Disseminated Nocardiosis

Dermatologic Manifestations

  • Subcutaneous Skin Abscess with/without Sinus Tract (see Skin Abscess, [[Skin Abscess]])
    • Diagnosis: suppurative (non-granulomatous)

Neurologic Manifestations


Prevention

  • Sulfamethoxazole-Trimethoprim (Bactrim, Septra) Prophylaxis (see Sulfamethoxazole-Trimethoprim, [[Sulfamethoxazole-Trimethoprim]]): daily prophylaxis decreases the risk of Nocardiosis
    • Intermittent Prophylaxis (2 DS Tablets Twice Per Week or 1 SS Tablet 3x Per Week) is Less Protective Against Nocardiosis

Treatment

Antibiotics

Treatment of Choice

  • Sulfamethoxazole-Trimethoprim (Bactrim, Septra) (see Sulfamethoxazole-Trimethoprim, [[Sulfamethoxazole-Trimethoprim]])
    • Administration: 5-10 mg/kg/day of trimethoprim component (or 25-50 mg/kg/day of sulfamethoxazole component)
    • Sulfonamides are Bacteriostatic
    • Good Central Nervous System Penetration
    • Susceptibility Testing Should be Performed
      • Nocardia Otitidiscaviarum is commonly resistant to Sulfamethoxazole-Trimethoprim
      • Nocardia Nova and Nocardia Farcinica are occasionally resistant to Sulfamethoxazole-Trimethoprim

Alternative Antibiotics

  • Amikacin (Amikin) (see Amikacin, [[Amikacin]])
  • Cephalosporins (see Cephalosporins, [[Cephalosporins]])
    • Cefotaxime (Claforan, Cefatam) (see Cefotaxime, [[Cefotaxime]])
    • Ceftriaxone (Rocephin) (see Ceftriaxone, [[Ceftriaxone]])
      • Good Central Nervous System Penetration
  • Carbapenems (see Carbapenems, [[Carbapenems]])
    • Imipenem (Primaxin) (see Imipenem, [[Imipenem]]): most active carbapenem against Nocardia
      • Ertapenem (Invanz) (see Ertapenem, [[Ertapenem]]): should not be used as a replacement for imipenem or meropenem
    • Meropenem (Merrem) (see Meropenem, [[Meropenem]])
  • Linezolid (Zyvox) (see Linezolid, [[Linezolid]])
    • Active Against Virtually All Known Nocardia Species
    • Has Been Successfully Used to Treat Disseminated and Central Nervous System Nocardiosis
  • Moxifloxacin (Avelox) (see Moxifloxacin, [[Moxifloxacin]])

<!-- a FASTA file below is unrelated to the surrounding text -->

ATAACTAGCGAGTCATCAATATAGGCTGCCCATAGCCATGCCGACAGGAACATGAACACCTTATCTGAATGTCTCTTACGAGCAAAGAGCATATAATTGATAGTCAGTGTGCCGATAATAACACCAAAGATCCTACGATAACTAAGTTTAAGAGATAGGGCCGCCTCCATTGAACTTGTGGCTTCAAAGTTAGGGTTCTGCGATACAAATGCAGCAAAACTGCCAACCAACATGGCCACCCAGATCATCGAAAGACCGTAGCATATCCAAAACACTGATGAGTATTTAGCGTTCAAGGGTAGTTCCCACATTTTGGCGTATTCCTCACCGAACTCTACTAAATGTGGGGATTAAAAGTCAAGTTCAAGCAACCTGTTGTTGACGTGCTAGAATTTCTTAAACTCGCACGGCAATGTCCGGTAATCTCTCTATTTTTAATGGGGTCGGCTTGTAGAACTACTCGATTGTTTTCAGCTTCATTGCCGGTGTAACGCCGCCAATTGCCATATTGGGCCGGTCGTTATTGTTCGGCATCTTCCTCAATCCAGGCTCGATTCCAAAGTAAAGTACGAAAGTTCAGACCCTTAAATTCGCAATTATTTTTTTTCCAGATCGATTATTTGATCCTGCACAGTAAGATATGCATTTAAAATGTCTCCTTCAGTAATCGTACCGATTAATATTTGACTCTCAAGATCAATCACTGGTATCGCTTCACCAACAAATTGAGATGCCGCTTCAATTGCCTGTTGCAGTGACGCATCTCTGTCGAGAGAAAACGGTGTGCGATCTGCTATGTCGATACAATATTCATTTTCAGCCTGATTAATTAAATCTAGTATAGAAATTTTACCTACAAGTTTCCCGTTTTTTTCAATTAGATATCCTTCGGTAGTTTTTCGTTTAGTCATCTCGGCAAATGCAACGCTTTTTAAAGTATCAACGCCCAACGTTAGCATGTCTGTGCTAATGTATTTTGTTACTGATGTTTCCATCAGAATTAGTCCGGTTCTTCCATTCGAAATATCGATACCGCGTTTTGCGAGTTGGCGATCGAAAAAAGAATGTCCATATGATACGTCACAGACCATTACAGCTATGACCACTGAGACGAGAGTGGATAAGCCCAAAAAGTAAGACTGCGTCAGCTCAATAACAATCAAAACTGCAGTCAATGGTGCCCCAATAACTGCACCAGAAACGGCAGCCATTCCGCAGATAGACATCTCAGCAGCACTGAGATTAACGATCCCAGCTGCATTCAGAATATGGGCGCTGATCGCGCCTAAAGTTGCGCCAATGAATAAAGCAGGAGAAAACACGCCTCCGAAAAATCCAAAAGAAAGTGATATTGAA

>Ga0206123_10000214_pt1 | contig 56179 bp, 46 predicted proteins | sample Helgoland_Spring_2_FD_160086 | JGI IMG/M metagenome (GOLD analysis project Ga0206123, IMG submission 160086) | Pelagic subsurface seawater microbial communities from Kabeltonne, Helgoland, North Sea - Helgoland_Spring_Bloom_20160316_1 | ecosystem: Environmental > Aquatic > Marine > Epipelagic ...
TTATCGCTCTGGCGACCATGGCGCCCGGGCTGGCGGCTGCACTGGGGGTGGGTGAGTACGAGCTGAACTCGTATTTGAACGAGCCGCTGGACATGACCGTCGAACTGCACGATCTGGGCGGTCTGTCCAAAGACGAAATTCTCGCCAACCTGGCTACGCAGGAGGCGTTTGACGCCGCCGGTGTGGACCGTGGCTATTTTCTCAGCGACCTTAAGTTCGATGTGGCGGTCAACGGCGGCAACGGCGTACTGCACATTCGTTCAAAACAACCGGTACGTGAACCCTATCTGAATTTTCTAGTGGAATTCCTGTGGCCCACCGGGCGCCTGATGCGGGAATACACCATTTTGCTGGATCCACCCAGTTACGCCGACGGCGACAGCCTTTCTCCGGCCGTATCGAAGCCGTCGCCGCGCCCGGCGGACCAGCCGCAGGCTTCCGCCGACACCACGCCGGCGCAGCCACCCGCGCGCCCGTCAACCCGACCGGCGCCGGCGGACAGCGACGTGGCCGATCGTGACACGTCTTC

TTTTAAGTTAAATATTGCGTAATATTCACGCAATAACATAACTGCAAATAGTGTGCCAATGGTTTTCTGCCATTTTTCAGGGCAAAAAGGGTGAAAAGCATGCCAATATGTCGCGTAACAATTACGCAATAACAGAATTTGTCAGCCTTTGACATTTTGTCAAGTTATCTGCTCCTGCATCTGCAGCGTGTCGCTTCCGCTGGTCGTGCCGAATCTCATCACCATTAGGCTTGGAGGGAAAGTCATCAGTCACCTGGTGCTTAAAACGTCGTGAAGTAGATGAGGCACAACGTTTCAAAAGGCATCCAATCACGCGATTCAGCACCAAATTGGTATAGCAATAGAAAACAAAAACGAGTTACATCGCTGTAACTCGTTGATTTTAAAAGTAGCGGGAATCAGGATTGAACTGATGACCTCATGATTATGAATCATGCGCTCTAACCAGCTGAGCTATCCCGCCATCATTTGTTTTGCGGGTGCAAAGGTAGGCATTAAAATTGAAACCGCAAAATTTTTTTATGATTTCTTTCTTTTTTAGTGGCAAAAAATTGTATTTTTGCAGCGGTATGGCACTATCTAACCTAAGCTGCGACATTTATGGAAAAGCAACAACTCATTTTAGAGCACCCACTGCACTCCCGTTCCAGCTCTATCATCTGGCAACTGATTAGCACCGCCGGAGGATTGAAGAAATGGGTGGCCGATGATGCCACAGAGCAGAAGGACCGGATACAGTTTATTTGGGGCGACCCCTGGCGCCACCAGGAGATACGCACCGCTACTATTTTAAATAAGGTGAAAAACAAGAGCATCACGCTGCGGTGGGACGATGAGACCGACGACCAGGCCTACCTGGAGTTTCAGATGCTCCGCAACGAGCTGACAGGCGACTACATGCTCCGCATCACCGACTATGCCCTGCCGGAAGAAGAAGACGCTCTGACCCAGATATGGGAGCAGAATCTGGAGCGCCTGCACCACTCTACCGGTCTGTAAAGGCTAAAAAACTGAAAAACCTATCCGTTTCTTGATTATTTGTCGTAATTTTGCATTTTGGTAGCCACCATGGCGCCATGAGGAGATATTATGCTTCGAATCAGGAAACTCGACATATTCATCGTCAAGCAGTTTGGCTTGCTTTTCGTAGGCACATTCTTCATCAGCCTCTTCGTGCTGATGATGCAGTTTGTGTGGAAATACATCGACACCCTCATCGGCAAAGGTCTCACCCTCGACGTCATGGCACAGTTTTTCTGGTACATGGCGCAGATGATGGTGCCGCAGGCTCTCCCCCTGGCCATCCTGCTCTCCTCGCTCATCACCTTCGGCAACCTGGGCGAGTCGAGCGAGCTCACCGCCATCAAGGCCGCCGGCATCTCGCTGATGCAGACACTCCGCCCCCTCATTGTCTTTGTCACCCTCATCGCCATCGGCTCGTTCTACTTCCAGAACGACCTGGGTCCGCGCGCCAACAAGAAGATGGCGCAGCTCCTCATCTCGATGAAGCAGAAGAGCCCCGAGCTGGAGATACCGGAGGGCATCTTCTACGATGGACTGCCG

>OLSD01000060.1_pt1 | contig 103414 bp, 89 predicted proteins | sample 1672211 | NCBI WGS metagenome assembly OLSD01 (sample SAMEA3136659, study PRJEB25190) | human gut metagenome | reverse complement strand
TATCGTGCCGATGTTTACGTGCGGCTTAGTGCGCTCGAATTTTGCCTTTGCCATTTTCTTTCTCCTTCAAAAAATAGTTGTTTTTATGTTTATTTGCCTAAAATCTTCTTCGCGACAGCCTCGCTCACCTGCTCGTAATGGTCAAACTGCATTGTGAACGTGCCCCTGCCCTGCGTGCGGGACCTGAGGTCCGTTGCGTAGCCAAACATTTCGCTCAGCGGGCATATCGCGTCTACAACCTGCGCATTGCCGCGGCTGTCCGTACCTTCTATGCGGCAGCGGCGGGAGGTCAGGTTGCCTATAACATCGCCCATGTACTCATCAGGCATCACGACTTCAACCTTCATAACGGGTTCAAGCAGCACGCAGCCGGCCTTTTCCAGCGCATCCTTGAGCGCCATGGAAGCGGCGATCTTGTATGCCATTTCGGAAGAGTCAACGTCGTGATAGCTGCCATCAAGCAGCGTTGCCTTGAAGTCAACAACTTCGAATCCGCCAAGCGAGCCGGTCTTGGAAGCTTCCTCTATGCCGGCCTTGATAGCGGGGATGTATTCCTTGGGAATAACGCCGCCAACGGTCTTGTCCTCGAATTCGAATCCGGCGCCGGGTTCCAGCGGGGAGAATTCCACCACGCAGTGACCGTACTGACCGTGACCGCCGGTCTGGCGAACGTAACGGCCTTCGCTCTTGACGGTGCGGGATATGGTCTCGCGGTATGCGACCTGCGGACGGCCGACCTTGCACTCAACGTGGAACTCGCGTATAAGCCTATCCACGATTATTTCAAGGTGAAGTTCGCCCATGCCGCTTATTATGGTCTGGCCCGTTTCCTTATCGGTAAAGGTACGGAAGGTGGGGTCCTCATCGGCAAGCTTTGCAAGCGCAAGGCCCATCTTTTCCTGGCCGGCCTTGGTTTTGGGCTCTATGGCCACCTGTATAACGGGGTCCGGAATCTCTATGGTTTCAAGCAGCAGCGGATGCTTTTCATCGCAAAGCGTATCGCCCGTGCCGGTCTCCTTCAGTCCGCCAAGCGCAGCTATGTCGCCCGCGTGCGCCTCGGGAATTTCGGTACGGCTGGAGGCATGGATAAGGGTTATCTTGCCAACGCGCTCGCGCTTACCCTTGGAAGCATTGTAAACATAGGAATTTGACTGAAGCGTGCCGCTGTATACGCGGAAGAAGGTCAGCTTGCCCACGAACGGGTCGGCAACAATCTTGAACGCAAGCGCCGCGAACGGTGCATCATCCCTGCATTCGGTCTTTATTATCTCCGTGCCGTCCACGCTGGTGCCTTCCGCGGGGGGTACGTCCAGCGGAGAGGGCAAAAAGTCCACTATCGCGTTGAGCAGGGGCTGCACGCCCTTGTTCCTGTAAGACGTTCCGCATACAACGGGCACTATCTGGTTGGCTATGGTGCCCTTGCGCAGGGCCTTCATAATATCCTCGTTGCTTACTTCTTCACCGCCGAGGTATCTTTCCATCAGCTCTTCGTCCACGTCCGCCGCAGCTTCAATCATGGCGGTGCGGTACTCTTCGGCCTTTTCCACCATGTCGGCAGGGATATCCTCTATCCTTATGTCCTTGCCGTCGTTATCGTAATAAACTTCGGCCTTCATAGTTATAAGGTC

• Fairly Active In Vitro Against Nocardia Astroides Complex
  • Tetracyclines (see Tetracyclines, [[Tetracyclines]])
    • Minocycline (Minocin) (see Minocycline, [[Minocycline]]): has the best activity of the tetracyclines against Nocardia
  • Tigecycline (Tygacil) (see Tigecycline, [[Tigecycline]])
    • Has In Vitro Activity Against Most Nocardia Species

Combination Therapy

  • General Comments
    • Combination Therapy May Provide Enhanced Activity: recommended as initial therapy with de-escalation to a single agent (as dictated by clinical response)
  • Imipenem + Cefotaxime
  • Amikacin + Sulfamethoxazole-Trimethoprim
  • Imipenem + Sulfamethoxazole-Trimethoprim
  • Imipenem + Amikacin

Duration of Therapy

  • Immunocompetent Patients with Isolated Pulmonary or Non-Central Nervous System Multifocal Nocardiosis: 6-12 mo
  • Immunosuppressed Patients: ≥12 mo

Drainage of Abscesses/Empyema

  • Required

Prognosis

  • Mortality Rate: near 50% in those with CNS disease
  • Mortality Rate: <10% in those with only pulmonary disease

References

  • Nocardia species: host-parasite relationships. Clin Microbiol Rev. 1994 Apr;7(2):213-64 [MEDLINE]
  • Nocardiosis: updates and clinical overview. Mayo Clin Proc. 2012 Apr;87(4):403-7. doi: 10.1016/j.mayocp.2011.11.016 [MEDLINE]
  • Current treatment for nocardia infections. Expert Opin Pharmacother. 2013 Dec;14(17):2387-98. doi: 10.1517/14656566.2013.842553. Epub 2013 Oct 4 [MEDLINE]
  • Experience with linezolid for the treatment of nocardiosis in organ transplant recipients. J Infect. 2015 Jan;70(1):44-51. doi: 10.1016/j.jinf.2014.08.010. Epub 2014 Aug 30 [MEDLINE]